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The Fundamental Truths of Trust: Part 5 of 5

Over the past few posts, we have learned about the 10 Fundamental Truths of Trust. Today we will conclude this series with the final 2 Fundamental Truths.

Fundamental Truth #9: Trust is Strong and Durable, Not Fragile

It is often said trust takes a long time to build, but only a moment to destroy. This is not necessarily correct. The propensity to trust others is a character trait that we derive through our upbringing. It has the ability to change, though very slowly. When people lose trust in others, or in institutions it is typically done at the same level or pace that the original trust was built. When trust is lost quickly, it often wasn’t deep trust to begin with. When we deeply trust in someone, we are slow and loath to give up on them.

Fundamental Truth #10: You Get What Give

We all know by now, that trust is a relationship characterized by reciprocity. If you trust someone, they are more likely to trust you back. Leaders who are willing to trust their followers produce more trustworthy teams. Followers who are willing to trust their leaders invite them to live by a more trustworthy standard.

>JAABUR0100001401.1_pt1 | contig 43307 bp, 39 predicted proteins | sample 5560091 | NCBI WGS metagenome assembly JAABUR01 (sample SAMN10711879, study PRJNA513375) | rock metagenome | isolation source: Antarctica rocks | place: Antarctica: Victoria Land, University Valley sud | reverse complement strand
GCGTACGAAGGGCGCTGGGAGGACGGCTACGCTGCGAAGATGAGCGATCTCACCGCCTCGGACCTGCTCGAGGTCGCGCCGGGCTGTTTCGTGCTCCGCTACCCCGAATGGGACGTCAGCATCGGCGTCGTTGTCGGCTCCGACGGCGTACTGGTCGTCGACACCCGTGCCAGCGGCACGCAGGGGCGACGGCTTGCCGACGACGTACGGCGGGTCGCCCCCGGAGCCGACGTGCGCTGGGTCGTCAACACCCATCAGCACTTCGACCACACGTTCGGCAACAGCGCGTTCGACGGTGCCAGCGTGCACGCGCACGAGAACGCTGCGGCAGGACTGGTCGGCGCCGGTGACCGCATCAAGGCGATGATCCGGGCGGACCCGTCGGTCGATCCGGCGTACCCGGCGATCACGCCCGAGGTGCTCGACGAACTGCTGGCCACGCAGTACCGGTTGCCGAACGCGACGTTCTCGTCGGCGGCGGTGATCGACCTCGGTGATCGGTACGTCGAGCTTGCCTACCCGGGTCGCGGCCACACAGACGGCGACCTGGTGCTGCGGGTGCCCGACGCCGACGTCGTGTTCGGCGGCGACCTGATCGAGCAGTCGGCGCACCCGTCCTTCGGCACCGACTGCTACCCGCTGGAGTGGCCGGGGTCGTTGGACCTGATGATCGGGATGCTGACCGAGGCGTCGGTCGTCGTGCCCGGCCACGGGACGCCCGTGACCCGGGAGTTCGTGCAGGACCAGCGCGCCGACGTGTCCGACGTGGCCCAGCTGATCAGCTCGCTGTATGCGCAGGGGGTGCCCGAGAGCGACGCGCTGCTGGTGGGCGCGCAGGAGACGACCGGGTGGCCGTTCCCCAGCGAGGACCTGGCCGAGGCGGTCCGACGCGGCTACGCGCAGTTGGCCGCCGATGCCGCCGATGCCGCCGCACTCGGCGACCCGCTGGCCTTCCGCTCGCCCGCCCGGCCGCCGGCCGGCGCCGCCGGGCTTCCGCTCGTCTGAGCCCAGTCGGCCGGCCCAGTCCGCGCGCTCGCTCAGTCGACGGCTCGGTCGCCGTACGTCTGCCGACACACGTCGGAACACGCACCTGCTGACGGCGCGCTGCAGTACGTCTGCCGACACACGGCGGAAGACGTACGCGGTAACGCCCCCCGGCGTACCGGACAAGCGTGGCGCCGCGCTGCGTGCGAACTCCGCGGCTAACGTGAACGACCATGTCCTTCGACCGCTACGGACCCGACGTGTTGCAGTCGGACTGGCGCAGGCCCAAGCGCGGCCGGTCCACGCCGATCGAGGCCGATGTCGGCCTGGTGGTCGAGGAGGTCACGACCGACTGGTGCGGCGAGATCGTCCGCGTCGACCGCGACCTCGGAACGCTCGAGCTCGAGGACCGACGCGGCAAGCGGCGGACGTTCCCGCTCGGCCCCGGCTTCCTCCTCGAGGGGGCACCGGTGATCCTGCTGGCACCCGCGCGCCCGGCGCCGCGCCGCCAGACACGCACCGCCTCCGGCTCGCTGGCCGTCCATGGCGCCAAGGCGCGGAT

In the realms of buyers and sellers, clients and professionals, this reciprocal relationship becomes more clear. If you listen to others, they are more likely to listen to you. If you take a risk, you increase the odds of a risk being taken in return. If you share personal information, people are more likely to share in kind. “You get what you give” is an accurate description of human nature – and of successful business relationships.

The 10 Fundamental Truths of Trust, as described over this series of 5 blog posts, foundationally describe how we have come to think about trust.

To recap:

1. Trust Requires Trusting and Being Trusted

2. Trust is Personal

3. Trust is about Relationships

4. Trust is Created in Interactions

5. There is No Trust Without Risk

6. Trust is Paradoxical

7. Listening Drives Trust and Influence

8. Trust Does Not Take Time

9. Trust is Strong and Durable, Not Fragile

10. You Get What You GIve

If you take these 10 Fundamental Truths of Trust and apply them to your everyday lives on both a personal and a business level, you are sure to increase your chances of creating and sustaining strong and durable relationships.

(This information is based on Chapter 1 in “The Trusted Advisor Fieldbook” written by Charles H. Green and Andrea P. Howe.)